It is useful to open up the details of that in order to see why it happened. In short, too many magic items are given out and too many scrolls of revivify/raise dead are given out. It takes dozens or more non-magic items to match the monetary value of a magic item, and non-magic items generally cannot match the utility of a magic item. The revivify/raise dead scrolls are not a problem if kept, and are necessary since a single final player death ends the game, but they are also both common and expensive. So careful players just sold most of them for lots of money. Between the salable magic items, and the sale of revivify/raise dead scrolls, this gives the characters lots of money. Then, between the magic items already given out and the availability of several sellers with various goods in the mid-game, suddenly every character is well equipped in the mid-game. This is the real problem. Trashing the resale rate fixes the symptoms, not the source, and even then, only fixes some of the symptoms.

That being said, I really don’t think it is likely that the developers will drop the current loot down to levels that are more comparable with balanced tabletop games and lower the availability of revivify/raise dead scrolls. That would be the real fix – fixed at the source, not by a different hack. And I think that, at this point, seriously reducing either the seller inventory or their availability would also cause more problems than it fixes. Which means there needs to be other fixes.

First fix: Crafting really needs to be an economic positive for players for all the reasons above. Increase resale percentages back up until crafting is moderately profitable. This brings the many aspects of crafting back into the game, but will require resale percentages in the 60% (calculated, not a guess) or better range in the early game. So the monetary bonus for a high faction rep might need to come down a bit.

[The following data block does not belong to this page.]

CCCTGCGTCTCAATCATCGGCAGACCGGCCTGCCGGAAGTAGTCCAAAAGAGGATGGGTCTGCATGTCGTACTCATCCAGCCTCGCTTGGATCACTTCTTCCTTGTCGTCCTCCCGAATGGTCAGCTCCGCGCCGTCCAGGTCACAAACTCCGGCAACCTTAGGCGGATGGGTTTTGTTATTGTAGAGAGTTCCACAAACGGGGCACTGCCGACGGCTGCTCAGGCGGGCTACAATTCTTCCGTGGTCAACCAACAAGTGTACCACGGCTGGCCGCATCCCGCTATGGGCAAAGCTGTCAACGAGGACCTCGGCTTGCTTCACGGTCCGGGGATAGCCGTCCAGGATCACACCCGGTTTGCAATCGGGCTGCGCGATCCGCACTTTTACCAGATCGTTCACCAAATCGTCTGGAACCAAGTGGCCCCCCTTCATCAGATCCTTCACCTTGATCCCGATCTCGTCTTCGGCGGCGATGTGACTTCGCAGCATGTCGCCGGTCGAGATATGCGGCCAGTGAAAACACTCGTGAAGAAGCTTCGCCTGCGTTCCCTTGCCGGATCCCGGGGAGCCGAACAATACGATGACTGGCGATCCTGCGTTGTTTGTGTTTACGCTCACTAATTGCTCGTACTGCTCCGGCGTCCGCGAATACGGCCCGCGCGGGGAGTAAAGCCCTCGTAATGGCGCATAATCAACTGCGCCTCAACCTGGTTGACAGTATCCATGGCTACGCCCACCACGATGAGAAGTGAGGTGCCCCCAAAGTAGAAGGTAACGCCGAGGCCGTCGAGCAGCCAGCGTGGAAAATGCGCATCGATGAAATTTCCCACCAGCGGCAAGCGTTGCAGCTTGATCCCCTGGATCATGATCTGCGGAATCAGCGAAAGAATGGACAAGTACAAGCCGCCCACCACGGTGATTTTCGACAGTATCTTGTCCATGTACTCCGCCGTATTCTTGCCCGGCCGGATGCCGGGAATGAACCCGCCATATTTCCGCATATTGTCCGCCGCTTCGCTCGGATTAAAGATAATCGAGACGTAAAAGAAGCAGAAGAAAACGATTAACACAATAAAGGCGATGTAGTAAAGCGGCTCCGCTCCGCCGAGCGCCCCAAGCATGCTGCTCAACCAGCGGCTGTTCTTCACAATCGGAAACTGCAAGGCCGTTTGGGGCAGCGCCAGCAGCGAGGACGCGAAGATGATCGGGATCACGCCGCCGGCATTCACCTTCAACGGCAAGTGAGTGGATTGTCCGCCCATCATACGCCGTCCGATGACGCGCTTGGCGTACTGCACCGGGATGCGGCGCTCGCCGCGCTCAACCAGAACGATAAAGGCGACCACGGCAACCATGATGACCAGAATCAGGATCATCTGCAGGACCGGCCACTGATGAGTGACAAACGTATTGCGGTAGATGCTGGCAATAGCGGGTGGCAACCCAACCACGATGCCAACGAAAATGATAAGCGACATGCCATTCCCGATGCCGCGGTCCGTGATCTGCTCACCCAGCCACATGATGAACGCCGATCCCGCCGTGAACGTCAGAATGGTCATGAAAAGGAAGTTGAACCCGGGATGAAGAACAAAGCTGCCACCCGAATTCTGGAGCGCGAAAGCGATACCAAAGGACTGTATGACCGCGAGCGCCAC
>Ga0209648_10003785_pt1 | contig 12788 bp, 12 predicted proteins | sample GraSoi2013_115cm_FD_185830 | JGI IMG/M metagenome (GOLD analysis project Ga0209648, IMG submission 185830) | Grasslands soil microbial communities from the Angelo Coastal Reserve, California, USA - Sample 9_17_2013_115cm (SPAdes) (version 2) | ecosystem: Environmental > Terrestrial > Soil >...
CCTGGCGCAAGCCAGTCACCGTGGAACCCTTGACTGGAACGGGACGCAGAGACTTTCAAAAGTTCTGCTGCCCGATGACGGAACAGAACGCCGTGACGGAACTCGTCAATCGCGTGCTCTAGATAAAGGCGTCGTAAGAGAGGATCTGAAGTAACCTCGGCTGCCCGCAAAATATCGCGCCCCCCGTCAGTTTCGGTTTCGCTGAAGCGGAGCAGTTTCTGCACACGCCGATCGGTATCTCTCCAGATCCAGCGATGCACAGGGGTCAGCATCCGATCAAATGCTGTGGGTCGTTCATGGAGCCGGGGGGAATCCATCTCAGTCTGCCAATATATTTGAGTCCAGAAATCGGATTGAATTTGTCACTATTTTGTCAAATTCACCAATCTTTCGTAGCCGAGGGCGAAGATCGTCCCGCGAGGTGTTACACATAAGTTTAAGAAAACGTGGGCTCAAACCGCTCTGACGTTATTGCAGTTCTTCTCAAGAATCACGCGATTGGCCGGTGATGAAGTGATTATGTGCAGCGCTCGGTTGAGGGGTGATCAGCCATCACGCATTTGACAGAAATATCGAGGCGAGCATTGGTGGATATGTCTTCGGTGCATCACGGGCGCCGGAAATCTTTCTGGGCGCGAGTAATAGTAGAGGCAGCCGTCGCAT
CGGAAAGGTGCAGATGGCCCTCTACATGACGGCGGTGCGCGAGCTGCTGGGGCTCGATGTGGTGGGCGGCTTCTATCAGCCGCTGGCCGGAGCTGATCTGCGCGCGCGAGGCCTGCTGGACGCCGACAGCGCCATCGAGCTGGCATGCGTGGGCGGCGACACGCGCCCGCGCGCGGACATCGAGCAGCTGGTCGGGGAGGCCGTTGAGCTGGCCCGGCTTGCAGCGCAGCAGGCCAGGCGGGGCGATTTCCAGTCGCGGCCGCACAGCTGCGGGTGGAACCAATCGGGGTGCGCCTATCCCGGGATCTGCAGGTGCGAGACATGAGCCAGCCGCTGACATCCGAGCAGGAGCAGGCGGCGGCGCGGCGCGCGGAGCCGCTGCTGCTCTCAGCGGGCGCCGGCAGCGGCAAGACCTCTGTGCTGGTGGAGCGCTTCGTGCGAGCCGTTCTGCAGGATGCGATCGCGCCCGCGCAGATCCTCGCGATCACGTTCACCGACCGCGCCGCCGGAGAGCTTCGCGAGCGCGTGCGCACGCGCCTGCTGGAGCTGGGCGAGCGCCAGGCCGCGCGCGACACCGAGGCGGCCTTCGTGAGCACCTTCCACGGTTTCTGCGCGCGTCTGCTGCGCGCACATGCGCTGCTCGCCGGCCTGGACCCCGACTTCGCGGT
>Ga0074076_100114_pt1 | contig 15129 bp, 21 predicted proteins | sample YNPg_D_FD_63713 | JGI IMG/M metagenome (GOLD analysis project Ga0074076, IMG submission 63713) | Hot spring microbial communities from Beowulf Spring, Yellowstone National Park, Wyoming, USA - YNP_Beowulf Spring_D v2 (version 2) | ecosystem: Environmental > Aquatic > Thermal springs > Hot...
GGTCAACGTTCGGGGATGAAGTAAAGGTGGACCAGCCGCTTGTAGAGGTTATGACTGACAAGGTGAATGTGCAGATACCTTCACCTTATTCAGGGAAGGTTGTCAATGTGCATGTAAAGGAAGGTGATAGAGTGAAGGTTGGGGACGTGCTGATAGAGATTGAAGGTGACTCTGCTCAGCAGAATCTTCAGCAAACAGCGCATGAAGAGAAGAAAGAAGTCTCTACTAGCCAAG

Crafting is already restricted by ingredient availability and the time it takes, so it was fairly balanced to start out with. But raising the resale price brings back the above too-much-too-fast problem. So…

Second fix: This one is not optimal, so I don’t really like it, but it would fix one significant part of the problem. Set the resale value of scrolls of revivify/raise dead to zero or just don’t allow resale of them. That takes care of one of the major sources of extra cash, and incentivizes players to keep the scrolls around, which they should be doing anyway. A similar but more expansive idea is to lower resale rates for all non-consumable magic items, but that might take too much programming and tweaking.

If you can’t choke the source, give it an outlet…

Third fix, part 1: Raise the cost of stat-increase books by a factor of 3 times or more and make them slowly restocking. That gives players a worthy thing to spend money on for a long time – the stat increases are worth well over what the current cost is. Many players will use this repeatedly for a long time, if they are allowed.

Third fix, part 2: The characters end up with a lot of magic item enchantment recipes that they can’t get ingredients for. Let the players post quests for those items at a cost significantly higher than the nominal price. Then, a few days later, the quest finishes and the players get the ingredient(s) that they can use to enchant items. It is likely that all players will want some specific items they didn’t otherwise get, and players who like to collect will end up spending a lot of money, so this too will be used by most players.

Either or both of the third fix ideas creates a long-term money sink that players will find useful enough to use repeatedly.

Level 14
1 year ago


This also significantly reduces the utility of the Loremaster class and the Master Enchanter feat that lowers crafting time – for consumables, it just means you burn money faster.

Level 7
1 year ago

I approve of this message. It certainly is better to have a working in-game economy.

10 months ago (edited)

This post has been deleted.